In the final segment of the series, we will be discussing the process or procedure for getting your student loans discharged. Student loans do not automatically get discharged when you file the bankruptcy case.
They are presumed to be non-dischargeable unless you file what is called an adversarial proceeding complaint seeking a discharge of your student loans based upon undue hardship. The adversarial proceeding is associated with your bankruptcy case, but it’s a totally different proceeding with a different case number.
The first step is to determine if you meet the requirements previously mentioned so you have a likelihood of success when you file the adversarial proceeding. There is a process of collecting your student loan payment history and noticing the proper defendants when the lawsuit/adversarial proceeding gets filed.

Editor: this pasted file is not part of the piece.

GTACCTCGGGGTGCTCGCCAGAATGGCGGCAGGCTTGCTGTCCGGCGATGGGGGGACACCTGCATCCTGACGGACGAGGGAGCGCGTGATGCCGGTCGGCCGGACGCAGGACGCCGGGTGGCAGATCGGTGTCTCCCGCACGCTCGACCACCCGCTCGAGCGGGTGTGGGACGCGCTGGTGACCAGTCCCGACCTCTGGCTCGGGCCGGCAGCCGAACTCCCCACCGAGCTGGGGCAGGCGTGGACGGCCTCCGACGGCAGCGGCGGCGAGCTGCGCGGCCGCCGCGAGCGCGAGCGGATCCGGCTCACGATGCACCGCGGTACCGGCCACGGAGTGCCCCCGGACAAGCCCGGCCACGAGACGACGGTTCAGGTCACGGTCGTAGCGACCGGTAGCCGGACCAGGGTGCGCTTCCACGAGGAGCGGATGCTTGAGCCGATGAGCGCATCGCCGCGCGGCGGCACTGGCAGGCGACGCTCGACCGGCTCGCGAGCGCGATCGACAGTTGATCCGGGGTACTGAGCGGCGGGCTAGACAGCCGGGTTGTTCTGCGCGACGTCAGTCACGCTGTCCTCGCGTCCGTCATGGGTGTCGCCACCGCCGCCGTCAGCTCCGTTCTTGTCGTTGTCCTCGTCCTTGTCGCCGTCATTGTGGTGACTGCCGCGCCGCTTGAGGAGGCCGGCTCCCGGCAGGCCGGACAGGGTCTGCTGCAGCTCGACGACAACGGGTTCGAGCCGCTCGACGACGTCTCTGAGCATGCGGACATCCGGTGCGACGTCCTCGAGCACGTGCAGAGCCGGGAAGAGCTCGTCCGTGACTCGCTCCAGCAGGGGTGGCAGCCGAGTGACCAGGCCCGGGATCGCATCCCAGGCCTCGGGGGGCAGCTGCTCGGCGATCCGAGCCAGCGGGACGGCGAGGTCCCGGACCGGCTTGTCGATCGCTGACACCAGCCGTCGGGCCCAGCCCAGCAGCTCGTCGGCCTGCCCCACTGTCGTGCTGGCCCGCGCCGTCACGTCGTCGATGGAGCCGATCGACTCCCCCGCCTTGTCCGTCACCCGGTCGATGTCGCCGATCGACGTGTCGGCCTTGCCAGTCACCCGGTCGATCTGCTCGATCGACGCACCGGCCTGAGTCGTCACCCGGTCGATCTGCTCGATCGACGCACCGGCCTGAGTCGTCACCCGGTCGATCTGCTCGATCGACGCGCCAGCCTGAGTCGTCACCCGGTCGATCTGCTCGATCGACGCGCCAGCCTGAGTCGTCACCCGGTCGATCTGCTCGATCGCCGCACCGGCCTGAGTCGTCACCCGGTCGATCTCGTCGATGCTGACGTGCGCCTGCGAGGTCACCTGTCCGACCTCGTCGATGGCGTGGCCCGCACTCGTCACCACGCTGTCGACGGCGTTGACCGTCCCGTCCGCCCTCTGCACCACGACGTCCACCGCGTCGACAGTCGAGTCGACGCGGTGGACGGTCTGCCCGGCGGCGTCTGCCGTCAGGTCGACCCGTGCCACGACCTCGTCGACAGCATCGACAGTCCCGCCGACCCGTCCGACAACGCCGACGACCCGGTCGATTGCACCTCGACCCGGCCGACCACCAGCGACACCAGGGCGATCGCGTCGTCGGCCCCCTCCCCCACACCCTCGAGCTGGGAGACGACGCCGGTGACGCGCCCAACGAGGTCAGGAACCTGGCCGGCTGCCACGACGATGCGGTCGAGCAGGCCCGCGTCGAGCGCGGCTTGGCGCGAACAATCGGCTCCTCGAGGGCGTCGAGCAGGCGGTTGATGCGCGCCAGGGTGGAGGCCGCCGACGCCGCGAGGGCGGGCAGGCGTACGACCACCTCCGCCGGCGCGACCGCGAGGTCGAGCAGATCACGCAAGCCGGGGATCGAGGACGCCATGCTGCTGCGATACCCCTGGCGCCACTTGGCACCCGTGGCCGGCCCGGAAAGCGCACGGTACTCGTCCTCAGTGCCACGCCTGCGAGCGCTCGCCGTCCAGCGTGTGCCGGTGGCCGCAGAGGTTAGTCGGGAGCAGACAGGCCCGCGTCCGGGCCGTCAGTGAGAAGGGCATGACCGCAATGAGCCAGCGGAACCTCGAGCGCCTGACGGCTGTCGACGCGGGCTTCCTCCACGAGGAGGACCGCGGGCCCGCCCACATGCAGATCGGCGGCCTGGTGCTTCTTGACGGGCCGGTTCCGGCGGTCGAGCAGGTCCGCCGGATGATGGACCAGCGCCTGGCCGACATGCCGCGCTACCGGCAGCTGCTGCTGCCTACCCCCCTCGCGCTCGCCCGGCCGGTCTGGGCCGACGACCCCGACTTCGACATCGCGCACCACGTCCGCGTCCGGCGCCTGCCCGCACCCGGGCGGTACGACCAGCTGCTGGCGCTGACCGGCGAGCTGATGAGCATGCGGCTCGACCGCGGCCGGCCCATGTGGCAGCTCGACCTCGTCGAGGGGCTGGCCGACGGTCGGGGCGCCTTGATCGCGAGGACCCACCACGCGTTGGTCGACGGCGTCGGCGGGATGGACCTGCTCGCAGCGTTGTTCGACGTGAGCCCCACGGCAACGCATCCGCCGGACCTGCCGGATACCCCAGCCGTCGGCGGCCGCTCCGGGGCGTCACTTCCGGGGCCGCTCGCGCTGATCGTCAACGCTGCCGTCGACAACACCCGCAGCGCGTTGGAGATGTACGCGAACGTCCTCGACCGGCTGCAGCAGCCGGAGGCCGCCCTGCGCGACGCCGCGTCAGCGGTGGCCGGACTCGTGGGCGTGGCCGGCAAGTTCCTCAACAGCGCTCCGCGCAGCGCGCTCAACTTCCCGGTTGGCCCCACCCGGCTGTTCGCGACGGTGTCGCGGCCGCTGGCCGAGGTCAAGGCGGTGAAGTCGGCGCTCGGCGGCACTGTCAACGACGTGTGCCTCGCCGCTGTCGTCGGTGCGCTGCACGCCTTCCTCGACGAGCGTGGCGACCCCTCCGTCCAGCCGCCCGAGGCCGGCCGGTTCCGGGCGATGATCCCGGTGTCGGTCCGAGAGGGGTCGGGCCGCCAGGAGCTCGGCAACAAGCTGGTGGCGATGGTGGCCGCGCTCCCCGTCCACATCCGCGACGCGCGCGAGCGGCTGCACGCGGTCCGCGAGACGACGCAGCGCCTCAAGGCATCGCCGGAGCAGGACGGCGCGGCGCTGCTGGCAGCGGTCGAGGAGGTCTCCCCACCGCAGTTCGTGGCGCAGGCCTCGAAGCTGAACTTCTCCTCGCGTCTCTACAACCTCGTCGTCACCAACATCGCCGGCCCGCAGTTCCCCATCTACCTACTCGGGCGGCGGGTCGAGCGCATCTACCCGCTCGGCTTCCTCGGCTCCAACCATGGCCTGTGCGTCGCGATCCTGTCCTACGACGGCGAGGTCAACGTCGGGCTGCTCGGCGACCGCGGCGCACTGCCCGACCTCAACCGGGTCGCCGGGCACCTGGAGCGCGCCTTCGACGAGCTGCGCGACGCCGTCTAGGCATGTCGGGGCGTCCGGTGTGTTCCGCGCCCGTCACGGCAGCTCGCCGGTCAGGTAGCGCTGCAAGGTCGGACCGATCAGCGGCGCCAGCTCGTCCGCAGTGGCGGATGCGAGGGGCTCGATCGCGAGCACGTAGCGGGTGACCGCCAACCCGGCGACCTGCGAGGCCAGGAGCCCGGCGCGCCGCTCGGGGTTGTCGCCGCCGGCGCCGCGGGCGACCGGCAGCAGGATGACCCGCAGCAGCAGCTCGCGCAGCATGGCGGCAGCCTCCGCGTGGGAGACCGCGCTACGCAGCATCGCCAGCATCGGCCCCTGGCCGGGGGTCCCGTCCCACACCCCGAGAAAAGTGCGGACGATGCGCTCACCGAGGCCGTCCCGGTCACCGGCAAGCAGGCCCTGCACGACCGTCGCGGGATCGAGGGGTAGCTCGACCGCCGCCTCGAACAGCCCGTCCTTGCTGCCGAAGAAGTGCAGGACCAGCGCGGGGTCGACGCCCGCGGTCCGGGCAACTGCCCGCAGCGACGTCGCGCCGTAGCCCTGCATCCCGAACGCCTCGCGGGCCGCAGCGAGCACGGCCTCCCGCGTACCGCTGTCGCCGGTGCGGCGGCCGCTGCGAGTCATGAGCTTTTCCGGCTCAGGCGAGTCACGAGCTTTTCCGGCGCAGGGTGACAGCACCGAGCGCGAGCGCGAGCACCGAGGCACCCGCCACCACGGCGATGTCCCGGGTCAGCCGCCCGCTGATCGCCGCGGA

There is now an attestation form that is filled out with supporting documentation to streamline the process. This is intended to encourage the department of education and trustee’s office to be able to stipulate to some facts without unnecessary litigation. The attestation form goes over some of the same categories as the bankruptcy petition such as your current income and expenses, future inability to repay your student loans, prior efforts to repay your student loans, and current assets.
There is additional costs associated with the adversarial proceeding such as additional attorney’s fees so you would need to budget the attorney’s fees and costs to file both the bankruptcy case and your student loan adversarial case. A ballpark estimate for both would be approximately $5,000-$6,000.